This return journey is often evoked as a kind of childbirth. It must be kept in mind that, while the birth pangs of a mother and her newborn child are relatively short-lived, Rahmy’s pains recur incessantly. They threaten to burst out again at any moment. Accidents do happen—this is no comforting consolation in his case. It is a disaster. In his writing, he takes off from his incurable inherited condition and ventures out courageously. In an early passage of Movement through the End, for example, he writes of “a movement” behind his left shoulder that suggests he “bring it all to an end. “It’s a voice stemming from what has been destroyed,” he explains, “identical to my own in that it masters me. It mourns before I do, and mourns more profoundly, the prey I resemble.” But such thoughts yield to other, life-fostering, perceptions. “Discovering what awaits me,” he continues, “I return to life. I regain consciousness in a series of blows. No pain can be compared to that of being born.” The pain remains and, in fact, increases; but the writer has acquired awareness and a vantage point. In a later passage, he explains:
What comes to take me finds me as I was born, knowing nothing of freedom, free to the bottom of my heart.
I love the pain I cannot escape and I put into that love all the weight the useless bring to bear.
[. . .]
For those who suffer, beauty is always spiritual. Happy are they who give their agreement to its pain, for they make their death into a prayer.
I close my eyes when pain invades me, while I dive to the depths, speaking softly—do not hold onto your soul, do not be afraid, you are being born.
These all-too-real childbirths, from within the womb of pain, lead to additional kinds of understanding. In Movement through the End, Rahmy realizes that “dying is not enough. My suffering more than my perishable nature gives me the certainty of not existing in vain.” As he grapples with pain, he learns how to “leave the world for what it is, a substance that can be shared,” and to appropriate his own body: “I discover a body which comes back to me as mine.” These are no clever paradoxes, such as an aphorist might coin, but rather the hard-earned—to say the least—conclusions of the author’s experience with pain, of the results of his experiments (one could almost say, for Rahmy has an analytical as well as a poetic mind), of his resolution to grasp the ontological implications of the agonies enveloping him.
Rahmy cannot overcome his pain, but communing with it enables him to plunge into and perhaps even resolve, at least for a while, the kinds of alienation that torment us all: the self with respect to the outside world, the mind with respect to the body, and even the self with respect to others. Impressively, a sense of fraternity arises in his writing, though in a way that few readers will have imagined. In this regard, the author glosses his own subtitle A Portrait of Pain thus:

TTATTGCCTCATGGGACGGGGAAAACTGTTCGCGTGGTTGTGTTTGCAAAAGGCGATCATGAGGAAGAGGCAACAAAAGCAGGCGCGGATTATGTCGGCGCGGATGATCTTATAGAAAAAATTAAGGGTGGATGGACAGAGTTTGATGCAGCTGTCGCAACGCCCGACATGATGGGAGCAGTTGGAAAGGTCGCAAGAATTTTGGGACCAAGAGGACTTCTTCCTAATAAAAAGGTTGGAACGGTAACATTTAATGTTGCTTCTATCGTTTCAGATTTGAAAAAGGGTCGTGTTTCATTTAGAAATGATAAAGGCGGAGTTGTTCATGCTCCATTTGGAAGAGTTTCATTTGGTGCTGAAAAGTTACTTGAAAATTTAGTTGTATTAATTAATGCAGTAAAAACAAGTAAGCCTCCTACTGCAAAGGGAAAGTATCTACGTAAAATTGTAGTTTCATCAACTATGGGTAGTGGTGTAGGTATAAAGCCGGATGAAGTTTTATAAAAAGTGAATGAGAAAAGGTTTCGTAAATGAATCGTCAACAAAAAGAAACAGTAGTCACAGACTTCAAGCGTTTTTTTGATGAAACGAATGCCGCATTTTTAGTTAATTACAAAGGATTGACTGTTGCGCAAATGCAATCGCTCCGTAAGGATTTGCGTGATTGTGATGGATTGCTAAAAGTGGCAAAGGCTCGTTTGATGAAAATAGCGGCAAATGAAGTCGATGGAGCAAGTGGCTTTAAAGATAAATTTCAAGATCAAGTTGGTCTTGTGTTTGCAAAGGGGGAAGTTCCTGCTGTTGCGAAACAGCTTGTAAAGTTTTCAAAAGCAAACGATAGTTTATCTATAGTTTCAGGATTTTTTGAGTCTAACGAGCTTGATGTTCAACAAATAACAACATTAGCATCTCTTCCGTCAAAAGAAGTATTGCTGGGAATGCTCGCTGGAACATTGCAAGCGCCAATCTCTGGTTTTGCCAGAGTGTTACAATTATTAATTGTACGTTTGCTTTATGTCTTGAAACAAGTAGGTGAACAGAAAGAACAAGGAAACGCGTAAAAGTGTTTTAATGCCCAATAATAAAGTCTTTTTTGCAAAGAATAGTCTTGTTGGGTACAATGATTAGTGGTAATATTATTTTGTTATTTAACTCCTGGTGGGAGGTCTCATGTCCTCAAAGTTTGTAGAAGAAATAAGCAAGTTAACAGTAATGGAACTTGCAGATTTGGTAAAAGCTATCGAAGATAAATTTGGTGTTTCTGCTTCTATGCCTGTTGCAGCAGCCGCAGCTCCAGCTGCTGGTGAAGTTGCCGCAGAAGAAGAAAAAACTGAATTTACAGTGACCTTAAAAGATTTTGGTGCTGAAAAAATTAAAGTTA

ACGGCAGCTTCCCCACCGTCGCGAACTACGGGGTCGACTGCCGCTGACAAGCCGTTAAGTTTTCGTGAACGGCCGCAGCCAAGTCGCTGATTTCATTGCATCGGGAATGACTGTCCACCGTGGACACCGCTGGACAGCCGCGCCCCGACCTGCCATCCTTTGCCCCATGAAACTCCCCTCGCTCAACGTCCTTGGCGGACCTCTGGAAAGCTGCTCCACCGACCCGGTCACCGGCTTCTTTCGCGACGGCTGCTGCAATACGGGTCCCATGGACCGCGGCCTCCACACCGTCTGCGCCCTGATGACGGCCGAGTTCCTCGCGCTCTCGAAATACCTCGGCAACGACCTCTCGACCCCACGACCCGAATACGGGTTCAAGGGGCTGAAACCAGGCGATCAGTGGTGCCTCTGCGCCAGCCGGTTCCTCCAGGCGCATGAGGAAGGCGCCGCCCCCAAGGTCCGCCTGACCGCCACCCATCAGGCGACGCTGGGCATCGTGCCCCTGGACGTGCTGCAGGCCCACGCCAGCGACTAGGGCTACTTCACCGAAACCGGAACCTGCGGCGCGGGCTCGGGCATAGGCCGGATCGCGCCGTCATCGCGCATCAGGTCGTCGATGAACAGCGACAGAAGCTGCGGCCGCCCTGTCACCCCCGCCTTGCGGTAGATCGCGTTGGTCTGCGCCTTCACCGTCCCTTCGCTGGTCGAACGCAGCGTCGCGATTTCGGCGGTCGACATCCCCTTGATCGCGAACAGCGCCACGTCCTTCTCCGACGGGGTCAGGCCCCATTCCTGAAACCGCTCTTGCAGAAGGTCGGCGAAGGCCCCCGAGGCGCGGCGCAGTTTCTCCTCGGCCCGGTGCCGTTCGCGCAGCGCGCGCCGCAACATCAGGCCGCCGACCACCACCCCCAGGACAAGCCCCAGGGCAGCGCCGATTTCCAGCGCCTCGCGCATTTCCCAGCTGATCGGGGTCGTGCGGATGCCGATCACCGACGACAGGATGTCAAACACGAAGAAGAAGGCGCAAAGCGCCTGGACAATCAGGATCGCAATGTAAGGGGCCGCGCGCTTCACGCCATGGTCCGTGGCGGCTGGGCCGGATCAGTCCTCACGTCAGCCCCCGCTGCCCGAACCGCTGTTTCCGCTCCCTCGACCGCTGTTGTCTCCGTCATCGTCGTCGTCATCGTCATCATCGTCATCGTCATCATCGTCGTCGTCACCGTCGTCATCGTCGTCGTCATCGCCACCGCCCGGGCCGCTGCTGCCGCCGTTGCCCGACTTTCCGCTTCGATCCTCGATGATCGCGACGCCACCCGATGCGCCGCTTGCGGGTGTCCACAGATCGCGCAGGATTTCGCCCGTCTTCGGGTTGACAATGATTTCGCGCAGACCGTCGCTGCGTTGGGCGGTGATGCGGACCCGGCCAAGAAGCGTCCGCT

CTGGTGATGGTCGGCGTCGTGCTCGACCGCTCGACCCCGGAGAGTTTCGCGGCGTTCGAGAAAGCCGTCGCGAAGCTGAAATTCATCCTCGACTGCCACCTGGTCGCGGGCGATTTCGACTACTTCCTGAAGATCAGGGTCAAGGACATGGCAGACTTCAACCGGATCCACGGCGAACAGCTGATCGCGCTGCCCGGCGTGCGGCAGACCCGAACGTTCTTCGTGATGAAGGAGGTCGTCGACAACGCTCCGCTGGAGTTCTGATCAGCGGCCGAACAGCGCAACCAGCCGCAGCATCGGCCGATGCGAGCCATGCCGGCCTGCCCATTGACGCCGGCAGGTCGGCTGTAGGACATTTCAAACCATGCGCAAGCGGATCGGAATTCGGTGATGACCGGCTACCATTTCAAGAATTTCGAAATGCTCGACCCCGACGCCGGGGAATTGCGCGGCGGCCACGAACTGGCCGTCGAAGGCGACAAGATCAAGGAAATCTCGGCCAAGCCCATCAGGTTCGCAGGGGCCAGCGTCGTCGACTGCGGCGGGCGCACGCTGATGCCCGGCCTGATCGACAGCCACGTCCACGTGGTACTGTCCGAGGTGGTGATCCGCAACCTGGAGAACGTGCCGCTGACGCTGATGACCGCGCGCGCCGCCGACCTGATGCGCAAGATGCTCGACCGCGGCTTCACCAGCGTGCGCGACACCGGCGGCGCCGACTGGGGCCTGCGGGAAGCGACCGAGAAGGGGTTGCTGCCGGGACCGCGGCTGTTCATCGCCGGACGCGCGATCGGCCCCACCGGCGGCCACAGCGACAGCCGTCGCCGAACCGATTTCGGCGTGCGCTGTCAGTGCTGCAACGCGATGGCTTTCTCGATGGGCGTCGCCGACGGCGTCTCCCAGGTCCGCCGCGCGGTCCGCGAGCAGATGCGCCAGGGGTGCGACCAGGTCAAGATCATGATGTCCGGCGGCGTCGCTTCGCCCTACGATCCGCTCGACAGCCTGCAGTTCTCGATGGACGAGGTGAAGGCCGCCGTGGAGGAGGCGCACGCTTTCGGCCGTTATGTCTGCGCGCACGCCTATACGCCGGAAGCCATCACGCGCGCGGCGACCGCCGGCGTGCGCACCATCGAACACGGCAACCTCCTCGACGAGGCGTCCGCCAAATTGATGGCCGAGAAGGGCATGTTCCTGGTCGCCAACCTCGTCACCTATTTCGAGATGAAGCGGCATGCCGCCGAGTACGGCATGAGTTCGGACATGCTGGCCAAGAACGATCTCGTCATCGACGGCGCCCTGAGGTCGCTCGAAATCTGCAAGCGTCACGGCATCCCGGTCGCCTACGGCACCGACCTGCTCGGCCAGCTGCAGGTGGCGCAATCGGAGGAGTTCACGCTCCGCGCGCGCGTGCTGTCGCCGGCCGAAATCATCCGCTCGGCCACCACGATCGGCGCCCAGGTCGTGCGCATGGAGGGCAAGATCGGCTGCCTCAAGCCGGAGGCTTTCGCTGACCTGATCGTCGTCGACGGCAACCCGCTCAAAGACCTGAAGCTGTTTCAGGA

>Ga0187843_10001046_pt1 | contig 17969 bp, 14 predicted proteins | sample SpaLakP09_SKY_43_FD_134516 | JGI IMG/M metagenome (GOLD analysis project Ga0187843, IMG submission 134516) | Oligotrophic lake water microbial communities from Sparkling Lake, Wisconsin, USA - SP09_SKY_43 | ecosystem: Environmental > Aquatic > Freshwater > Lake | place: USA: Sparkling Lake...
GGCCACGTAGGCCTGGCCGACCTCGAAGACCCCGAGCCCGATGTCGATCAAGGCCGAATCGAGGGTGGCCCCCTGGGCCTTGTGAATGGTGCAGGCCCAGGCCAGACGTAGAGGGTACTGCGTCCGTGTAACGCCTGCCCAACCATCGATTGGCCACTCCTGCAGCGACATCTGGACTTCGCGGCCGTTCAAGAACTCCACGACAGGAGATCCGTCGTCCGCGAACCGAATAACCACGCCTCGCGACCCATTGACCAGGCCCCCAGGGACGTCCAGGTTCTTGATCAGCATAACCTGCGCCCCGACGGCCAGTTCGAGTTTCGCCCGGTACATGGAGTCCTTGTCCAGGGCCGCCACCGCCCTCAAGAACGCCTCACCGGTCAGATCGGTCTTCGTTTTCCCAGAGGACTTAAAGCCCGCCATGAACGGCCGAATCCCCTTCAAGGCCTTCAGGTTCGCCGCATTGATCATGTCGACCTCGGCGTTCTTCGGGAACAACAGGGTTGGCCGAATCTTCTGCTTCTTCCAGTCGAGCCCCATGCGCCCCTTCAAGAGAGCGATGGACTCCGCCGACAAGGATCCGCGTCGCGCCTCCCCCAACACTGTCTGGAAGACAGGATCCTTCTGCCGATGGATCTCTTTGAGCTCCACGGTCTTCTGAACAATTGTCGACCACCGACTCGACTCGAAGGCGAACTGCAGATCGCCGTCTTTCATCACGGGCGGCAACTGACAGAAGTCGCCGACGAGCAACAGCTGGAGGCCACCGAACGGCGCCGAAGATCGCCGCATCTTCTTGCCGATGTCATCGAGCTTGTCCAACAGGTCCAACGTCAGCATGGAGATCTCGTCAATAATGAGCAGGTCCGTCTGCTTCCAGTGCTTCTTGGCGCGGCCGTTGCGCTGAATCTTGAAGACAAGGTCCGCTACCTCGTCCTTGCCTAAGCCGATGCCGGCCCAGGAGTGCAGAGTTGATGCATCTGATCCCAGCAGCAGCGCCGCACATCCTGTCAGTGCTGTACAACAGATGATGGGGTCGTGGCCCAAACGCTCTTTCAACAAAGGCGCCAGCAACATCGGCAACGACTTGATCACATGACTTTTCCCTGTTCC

. . .a tale of absence. The experience that cannot be communicated, at once the most intimate and the most shared, opposing the sufferer to the rest of humanity but making him the brother and the stranger. [. . .] I have no enemies because the permanent illness in which I grew up made me its equal.
Writing is intimately involved in his appropriation of existence. Yet for all its literary excellence, Rahmy’s prose adopts an anti-literary stance. This gives his style its particular force and genuineness. “I insist that I would have preferred to write nothing,” he confesses in The Body Remains, adding later on: “I don’t believe in the superiority of the word over all the other forms of life // hum rather than write; this murmuring brings relief, it rises up, then falls again like dust // it’s three o’clock, I softly breathe in splinters and air; I don’t say anything.” Toward the end of The Body Remains, he remarks: “I still have the ambition to end this work which I’m no longer even sure concerns writing.” He did end it. It concerns writing, of course, and much more—at a level rarely reached by his peers.
John Taylor has recently published A Little Tour through European Poetry (Transaction Publishers). He has written about Philippe Rahmy’s prizewinning Béton armé, a chronicle of the author’s stay in Shanghai, in the Times Literary Supplement (October 11, 2013). He is also Jacques Dupin’s translator (Of Flies and Monkeys, Bitter Oleander Press, 2011).